Sir Michael Bishop, chairman of airline British Midland, said: 'The policies of the 1980s served us well and . . . I am not sure we need a very dramatic change to get us back on track.' He cautioned against action which would lead Britain back into 'the roller coaster of stop-go'.
Leaders of the building industry, among the worst hit by the recession, welcomed John Major's comments that he was going for a 'strategy of growth', as a sign that the Government has started worrying about the damage being done. But they warned that the words needed to be supported by evidence that it was committed to supporting industry.
Neville Simms, chief executive of Tarmac - Britain's largest housebuilder and one of the main suppliers of materials for roads and construction projects - said: 'The construction industry, unlike the miners, has had very little sympathy. But we have lost 400,000 jobs since the recession began.'
He said he hoped the strategy for growth would mean the Government's ambitious road-building programme would not be cut as part of the imminent squeeze on public spending. He warned that any reductions would cost more jobs and added: 'When you think of the state of our infrastructure and the national waste because we don't spend enough to ensure that companies can get their goods to the market quickly enough, to cut the programme before it has seriously got off the ground would be appalling.'
Joe Dwyer, chief executive of construction group Wimpey, questioned whether Mr Major's plan to change the rules which discourage private companies from carrying out large public sector projects - such as toll roads - would make much difference. He said Britain's infrastructure was so well-developed there were few projects which would be suitable. 'It is just fiddling at the edges.'
Lord Stirling, chairman of the shipping and property company P & O and a long-standing supporter of the Government, said the new policy would have to be investment-led. 'What people want to see is that companies and the Government are creating an in-depth recovery and it is not just people whizzing out to buy televisions and videos.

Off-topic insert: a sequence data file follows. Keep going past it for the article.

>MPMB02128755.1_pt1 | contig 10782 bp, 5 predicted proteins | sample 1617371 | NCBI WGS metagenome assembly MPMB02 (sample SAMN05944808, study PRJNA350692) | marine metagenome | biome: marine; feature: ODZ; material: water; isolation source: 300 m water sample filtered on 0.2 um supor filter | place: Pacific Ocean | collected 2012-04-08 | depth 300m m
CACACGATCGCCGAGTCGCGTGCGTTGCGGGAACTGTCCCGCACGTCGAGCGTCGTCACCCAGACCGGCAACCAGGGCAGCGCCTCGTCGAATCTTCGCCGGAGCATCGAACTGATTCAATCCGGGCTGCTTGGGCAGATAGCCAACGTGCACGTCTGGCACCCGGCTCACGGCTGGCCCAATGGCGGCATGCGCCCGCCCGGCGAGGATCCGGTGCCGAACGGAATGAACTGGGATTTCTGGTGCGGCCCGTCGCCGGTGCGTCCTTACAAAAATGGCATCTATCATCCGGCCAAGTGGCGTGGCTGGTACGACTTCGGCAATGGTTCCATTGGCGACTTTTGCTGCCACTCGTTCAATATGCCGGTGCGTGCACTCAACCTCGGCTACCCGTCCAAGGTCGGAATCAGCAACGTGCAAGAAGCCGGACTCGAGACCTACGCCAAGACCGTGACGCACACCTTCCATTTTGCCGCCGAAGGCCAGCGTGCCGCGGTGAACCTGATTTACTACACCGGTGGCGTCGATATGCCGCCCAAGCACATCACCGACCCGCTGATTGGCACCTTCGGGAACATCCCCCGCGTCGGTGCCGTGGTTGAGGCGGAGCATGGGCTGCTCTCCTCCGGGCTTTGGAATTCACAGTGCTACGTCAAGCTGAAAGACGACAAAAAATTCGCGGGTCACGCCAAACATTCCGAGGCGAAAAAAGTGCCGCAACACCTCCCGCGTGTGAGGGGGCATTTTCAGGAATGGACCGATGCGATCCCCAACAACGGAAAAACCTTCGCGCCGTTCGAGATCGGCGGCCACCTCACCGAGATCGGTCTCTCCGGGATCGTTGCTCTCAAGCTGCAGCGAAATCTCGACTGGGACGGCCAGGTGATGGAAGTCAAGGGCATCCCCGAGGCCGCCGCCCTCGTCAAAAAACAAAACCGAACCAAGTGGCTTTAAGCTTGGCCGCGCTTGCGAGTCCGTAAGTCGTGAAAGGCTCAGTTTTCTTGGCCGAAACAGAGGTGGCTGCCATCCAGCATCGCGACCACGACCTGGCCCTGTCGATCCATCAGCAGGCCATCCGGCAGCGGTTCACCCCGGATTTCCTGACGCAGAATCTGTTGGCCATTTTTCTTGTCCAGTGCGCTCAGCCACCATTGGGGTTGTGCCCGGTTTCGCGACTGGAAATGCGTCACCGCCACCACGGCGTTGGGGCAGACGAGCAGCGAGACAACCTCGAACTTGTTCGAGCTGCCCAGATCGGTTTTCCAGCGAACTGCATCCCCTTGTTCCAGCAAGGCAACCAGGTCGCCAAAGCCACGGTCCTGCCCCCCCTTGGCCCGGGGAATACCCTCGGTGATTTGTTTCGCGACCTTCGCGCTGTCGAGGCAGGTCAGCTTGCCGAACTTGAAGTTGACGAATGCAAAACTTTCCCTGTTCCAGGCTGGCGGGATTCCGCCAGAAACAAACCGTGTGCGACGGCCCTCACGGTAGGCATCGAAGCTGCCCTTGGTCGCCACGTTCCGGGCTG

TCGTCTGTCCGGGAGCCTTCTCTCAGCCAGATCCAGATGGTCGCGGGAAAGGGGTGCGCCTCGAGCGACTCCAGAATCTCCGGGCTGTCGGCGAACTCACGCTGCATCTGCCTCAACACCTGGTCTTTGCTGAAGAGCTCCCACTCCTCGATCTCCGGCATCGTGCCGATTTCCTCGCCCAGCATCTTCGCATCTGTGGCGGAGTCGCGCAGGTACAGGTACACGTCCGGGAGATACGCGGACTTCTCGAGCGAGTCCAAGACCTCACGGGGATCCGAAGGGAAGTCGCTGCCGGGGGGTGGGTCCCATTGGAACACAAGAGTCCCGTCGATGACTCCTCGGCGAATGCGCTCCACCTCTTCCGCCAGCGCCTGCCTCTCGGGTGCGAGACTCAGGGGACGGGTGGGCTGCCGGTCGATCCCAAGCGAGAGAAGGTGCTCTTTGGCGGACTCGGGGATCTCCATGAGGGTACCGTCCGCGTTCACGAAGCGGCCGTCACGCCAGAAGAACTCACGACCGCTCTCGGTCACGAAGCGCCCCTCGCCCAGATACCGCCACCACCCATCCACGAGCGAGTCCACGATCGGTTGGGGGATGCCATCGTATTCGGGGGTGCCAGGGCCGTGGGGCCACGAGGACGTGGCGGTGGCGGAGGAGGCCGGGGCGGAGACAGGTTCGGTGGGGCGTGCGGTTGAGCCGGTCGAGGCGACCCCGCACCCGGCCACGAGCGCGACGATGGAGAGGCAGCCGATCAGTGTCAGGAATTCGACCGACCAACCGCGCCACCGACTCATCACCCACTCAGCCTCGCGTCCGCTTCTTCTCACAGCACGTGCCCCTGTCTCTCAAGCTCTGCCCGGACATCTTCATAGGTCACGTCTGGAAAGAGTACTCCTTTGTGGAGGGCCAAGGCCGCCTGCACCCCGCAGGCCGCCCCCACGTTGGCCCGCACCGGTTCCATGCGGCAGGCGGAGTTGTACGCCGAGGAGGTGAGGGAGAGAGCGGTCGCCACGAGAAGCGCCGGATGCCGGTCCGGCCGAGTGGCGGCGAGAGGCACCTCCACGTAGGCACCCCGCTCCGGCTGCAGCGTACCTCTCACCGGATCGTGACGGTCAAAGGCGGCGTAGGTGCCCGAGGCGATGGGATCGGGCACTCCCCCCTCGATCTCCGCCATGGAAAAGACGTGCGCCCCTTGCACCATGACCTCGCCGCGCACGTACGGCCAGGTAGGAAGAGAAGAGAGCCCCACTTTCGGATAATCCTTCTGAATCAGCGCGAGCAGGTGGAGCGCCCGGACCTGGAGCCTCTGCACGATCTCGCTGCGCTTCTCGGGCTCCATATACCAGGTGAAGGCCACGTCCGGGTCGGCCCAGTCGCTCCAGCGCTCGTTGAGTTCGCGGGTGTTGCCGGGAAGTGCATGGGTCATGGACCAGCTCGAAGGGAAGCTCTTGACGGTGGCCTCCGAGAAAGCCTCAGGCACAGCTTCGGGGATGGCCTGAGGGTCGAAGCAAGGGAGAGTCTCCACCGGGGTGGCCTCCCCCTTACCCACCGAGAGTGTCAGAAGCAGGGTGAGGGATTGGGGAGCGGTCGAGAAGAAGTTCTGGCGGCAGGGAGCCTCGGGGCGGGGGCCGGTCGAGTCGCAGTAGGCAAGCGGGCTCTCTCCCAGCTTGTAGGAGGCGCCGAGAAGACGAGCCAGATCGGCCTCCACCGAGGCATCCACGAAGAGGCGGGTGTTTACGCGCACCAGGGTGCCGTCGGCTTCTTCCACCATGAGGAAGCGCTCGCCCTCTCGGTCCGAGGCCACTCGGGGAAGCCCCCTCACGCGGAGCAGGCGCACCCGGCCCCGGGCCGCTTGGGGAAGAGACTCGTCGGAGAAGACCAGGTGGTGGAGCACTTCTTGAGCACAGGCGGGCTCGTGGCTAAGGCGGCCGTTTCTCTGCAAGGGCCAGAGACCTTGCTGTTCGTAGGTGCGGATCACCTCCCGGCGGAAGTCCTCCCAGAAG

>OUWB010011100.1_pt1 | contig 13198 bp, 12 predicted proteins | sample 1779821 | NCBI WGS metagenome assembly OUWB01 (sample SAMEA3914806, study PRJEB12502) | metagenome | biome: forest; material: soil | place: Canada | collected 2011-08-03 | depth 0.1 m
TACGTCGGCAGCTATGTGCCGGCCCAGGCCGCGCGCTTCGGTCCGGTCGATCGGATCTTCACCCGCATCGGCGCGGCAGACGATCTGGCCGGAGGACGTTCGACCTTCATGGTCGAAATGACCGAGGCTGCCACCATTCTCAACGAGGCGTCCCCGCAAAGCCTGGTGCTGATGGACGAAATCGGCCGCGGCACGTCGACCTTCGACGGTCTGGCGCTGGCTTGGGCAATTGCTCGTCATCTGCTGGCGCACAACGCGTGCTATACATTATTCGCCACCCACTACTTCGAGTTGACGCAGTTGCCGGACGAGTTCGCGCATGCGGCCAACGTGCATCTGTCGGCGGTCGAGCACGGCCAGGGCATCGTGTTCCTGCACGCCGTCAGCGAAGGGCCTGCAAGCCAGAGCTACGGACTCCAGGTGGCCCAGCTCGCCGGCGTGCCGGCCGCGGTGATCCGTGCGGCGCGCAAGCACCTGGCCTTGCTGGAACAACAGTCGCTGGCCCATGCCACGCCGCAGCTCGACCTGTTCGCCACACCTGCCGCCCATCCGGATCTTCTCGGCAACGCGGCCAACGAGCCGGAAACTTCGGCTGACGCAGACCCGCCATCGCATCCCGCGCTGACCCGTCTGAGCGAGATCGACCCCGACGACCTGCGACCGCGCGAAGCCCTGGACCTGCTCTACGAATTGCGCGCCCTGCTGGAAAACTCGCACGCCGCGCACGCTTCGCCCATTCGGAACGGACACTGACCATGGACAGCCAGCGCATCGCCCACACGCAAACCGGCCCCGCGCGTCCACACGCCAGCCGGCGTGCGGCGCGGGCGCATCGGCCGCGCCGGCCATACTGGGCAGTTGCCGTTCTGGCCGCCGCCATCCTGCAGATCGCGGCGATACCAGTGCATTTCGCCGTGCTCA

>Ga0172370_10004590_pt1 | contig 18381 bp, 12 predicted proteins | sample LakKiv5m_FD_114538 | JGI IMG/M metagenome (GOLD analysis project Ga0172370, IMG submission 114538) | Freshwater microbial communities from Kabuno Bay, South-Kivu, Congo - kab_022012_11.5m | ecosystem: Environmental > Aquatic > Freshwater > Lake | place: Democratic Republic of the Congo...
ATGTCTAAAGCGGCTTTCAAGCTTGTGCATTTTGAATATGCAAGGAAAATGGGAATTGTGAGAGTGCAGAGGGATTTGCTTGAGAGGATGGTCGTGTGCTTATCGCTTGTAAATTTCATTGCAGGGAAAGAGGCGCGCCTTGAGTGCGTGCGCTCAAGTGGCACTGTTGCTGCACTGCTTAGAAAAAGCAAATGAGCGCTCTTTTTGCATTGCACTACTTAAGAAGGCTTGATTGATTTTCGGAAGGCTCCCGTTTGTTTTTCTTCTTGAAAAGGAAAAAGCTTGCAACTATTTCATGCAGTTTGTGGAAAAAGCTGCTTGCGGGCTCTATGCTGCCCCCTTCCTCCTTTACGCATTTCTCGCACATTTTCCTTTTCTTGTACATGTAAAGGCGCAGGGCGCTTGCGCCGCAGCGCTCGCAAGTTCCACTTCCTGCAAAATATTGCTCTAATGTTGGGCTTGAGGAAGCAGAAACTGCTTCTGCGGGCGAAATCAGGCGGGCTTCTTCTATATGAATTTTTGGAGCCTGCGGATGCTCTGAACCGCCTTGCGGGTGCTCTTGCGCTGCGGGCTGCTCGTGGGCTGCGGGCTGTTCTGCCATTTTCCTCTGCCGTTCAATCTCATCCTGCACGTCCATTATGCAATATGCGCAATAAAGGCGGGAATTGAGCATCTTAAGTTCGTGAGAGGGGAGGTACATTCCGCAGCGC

'Overseas, without question, they want to see it investment-led. If so, they will be less concerned about the size of the public sector borrowing requirement.'
Keith Wey, economist for the Chemical Industries Association, said the Government was giving a 'manic impression'. He said: 'The problem is that we have had no strategy so we get these short- term changes. It is amazing that we hear nothing but control inflation and then suddenly it's go for growth.'
He said the association was in favour of lower interest rates as long as the Government kept an eye on inflation, but added: 'We need a balanced handling of economic policies, not violent switches.' The association warned against a rush towards growth that pulled in imports and increased the balance of payments deficit.
The Building Employers Confederation gave a guarded welcome to the drive for growth but said that Mr Major's initiative must be backed by something other than words. Joanne Cutler, the BEC's economist also warned that the Government could not rely on the private sector to lead the way out of recession.
'At the moment people have not got a lot of money and we are not in a climate where firms want to take risks,' she said. 'We have already seen that lower interest rates are not enough to kick-start the economy, we need a fiscal injection of some sort as well.'
Only the Institute of Directors gave an unqualified welcome for Mr Major's move. The IoD said: 'The Prime Minister's new strategy for economic growth and employment . . . gives fresh hope for recovery.'
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